Jim Stage could only watch through a phone app as surveillance cameras showed the looting and destruction of his St. Paul, Minnesota, pharmacy on May 28 during violent protests over the death of George Floyd. That night the building was burned to the ground, but, thankfully, there were no injuries.

With the more-than-100-year-old building reduced to rubble, Stage already can see God bringing good out of the situation, as customers rally behind the pharmacy.

“He gives and he takes away and he gives again,” said Stage, an evangelical Christian who purchased the pharmacy in 2014. “His ways are higher than ours. … He does care, and he’s going to take care of me, like he takes care of the sparrows, my wife — and I believe that. And he’s going to take care of my employees.”

Stage had seen protests on Snelling Avenue before, but the pharmacy had never been damaged. In the days after Floyd’s May 25 death while he was in Minneapolis police custody, peaceful protests as well as looting and burning of hundreds of businesses took place in Minneapolis and St. Paul until the National Guard was called in to quell the unrest. Protests over Floyd’s death spread to cities throughout the country this week.

Other business owners and local pastors in the Twin Cities assessed damage to their shops and communities and described the nights of violence followed by efforts to clean up. Several owners who had been opening their businesses after COVID-19 shutdowns now have been forced to close again. Bolstered by prayer and community support, they shared their hope for reopening again or rebuilding.

‘More Than a Neighborhood’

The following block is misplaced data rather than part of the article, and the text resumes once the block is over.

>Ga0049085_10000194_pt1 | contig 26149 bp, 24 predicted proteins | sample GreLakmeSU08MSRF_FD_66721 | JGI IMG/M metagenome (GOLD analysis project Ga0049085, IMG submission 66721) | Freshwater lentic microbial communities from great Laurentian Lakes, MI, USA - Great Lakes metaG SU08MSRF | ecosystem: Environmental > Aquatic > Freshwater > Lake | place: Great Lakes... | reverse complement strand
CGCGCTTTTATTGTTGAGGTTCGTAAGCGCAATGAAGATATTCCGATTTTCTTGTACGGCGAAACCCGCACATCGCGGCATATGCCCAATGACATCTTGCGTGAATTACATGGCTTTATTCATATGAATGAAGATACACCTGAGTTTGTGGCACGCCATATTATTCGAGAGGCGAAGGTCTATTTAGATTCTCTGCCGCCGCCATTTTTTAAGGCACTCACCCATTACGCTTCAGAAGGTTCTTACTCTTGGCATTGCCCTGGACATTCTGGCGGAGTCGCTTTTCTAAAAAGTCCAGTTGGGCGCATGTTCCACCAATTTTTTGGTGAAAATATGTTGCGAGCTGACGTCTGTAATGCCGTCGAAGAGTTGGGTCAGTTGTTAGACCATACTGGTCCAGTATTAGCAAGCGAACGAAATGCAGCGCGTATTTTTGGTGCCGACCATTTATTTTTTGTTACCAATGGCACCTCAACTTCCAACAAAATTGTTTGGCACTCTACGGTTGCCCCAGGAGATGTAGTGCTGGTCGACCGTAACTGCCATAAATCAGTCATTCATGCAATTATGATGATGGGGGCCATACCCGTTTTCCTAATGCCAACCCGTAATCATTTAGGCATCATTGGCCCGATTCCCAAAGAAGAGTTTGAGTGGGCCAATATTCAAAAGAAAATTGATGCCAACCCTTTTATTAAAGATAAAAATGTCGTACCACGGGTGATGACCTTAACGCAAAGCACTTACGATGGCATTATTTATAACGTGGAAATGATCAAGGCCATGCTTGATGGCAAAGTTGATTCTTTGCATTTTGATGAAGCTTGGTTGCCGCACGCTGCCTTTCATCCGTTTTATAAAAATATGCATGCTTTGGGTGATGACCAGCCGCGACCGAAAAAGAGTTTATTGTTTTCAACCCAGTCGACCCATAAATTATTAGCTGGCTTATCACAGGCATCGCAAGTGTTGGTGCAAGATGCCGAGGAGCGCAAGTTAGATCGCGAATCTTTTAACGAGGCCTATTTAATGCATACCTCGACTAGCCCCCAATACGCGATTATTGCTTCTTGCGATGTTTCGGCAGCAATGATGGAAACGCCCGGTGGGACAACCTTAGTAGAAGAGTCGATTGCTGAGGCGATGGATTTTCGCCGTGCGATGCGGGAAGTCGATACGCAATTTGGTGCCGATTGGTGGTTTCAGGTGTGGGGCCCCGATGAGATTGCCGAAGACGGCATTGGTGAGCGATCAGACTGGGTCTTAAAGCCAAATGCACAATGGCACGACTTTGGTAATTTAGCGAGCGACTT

After losing computers in the fire, Stage and his 35 Lloyd’s Pharmacy employees have been working at another pharmacy he owns to rebuild their database of 8,000 customers in and outside St. Paul.

“Our customer base is so committed: They’re high-patronage loyal customers,” he said. “We know their names; we know their lives; we’ve known them for years and years and years.”

Hundreds of customers have expressed support for the pharmacy, and Stage hopes to rebuild it by next year. Forgiving the perpetrators was his first reaction, he said.

“I didn’t have any cause to not forgive them,” Stage said. “I know that’s part of healing. The first step is to forgive; now, we can start the healing process and let God do his work.”

When asked if he thinks the neighborhood near his south Minneapolis parish, St. Albert the Great, will heal quickly from extensive riot damage, Dominican Father Joseph Gillespie, the pastor, responded, “I think we will because it’s more than just a neighborhood. It really is a family and a parish, as well.”

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